Articles & Blogs
Maintenance lacks the glamour of innovation. It is mostly noticed in its absence—the tear in a shirt, the mould on a ceiling, the spluttering of an engine. Not long ago David Edgerton of King’s College London, who also spoke at the festival, drove across the bridge in Genoa that collapsed in August, killing 43 people (pictured). “We’re encouraged to pride ourselves on all being innovators and entrepreneurs,” he said. Maintenance is often dismissed as mere drudgery. But in fact, as he pointed out, repairing things is often trickier than making them.
Excerpt: Garbage Collection is the process of cleaning up a computer’s memory by getting rid of data that’s no longer needed by a program. There are several algorithms for doing this.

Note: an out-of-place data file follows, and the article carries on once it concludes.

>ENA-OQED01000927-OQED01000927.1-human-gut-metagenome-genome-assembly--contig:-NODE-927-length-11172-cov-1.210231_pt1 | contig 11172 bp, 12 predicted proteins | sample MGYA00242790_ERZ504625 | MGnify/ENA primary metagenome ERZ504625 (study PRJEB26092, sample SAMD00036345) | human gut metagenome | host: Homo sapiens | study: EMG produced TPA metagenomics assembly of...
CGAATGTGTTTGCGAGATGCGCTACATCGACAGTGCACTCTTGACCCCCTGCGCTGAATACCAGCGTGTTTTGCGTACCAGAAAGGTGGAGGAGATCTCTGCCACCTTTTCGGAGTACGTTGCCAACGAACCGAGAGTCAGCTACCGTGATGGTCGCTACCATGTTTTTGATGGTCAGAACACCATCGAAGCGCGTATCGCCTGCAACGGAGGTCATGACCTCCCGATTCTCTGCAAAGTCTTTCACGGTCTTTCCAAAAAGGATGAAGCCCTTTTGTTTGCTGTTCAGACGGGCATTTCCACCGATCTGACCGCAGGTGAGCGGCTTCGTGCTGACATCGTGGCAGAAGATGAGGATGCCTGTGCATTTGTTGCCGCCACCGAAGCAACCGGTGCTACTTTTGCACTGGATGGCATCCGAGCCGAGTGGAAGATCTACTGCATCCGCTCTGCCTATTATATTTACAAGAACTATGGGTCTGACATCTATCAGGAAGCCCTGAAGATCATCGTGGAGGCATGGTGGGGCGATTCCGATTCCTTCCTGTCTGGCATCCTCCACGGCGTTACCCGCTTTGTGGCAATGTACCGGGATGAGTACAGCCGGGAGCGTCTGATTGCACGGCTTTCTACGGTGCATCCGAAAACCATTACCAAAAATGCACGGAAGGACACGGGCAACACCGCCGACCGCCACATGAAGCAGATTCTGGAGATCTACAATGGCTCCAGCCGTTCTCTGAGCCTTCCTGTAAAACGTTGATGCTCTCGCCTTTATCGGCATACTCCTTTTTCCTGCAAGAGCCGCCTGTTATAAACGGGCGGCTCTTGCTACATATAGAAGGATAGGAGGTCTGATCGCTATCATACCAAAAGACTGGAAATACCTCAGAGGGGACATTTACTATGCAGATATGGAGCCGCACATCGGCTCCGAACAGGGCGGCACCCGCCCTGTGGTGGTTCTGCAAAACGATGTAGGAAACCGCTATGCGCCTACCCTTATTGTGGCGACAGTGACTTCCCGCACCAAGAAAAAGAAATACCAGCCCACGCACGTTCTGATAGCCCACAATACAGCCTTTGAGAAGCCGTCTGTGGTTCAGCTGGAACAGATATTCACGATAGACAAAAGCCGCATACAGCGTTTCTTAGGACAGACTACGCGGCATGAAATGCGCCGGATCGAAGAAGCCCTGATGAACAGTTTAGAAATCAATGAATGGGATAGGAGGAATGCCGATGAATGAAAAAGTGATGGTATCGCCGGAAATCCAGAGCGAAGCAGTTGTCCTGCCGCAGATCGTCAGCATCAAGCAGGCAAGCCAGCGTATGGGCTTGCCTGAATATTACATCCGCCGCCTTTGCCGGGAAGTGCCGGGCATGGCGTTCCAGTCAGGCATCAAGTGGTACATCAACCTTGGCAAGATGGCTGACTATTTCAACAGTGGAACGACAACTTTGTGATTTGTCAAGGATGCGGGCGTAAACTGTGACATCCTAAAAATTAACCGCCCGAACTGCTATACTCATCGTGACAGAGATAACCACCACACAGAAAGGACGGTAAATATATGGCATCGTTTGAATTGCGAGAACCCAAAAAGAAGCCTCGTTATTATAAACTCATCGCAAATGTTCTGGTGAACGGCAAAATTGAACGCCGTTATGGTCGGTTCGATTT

If you’ve split your monolith service into multiple smaller services, do you have microservices or do you have a monolith distributed across multiple computers?
I was recently struck by another common problem we routinely make for ourselves, and felt compelled to write about it. We routinely conflate small with simple and big with complex.
Eric S. Raymond took the time at SELF to talk with ITPro Today about the need to "clean" legacy code, along with tips on how to help others maintain your code long after you're gone.
What is your role in the code base you find yourself in today?
I ask seriously because I'm learning that the answers matter.
Charl van der Walt, chief security strategy officer at SecureData, explains why a change of thinking is needed to improve cyber security strategies
A look at the complicated business of funding open source software development.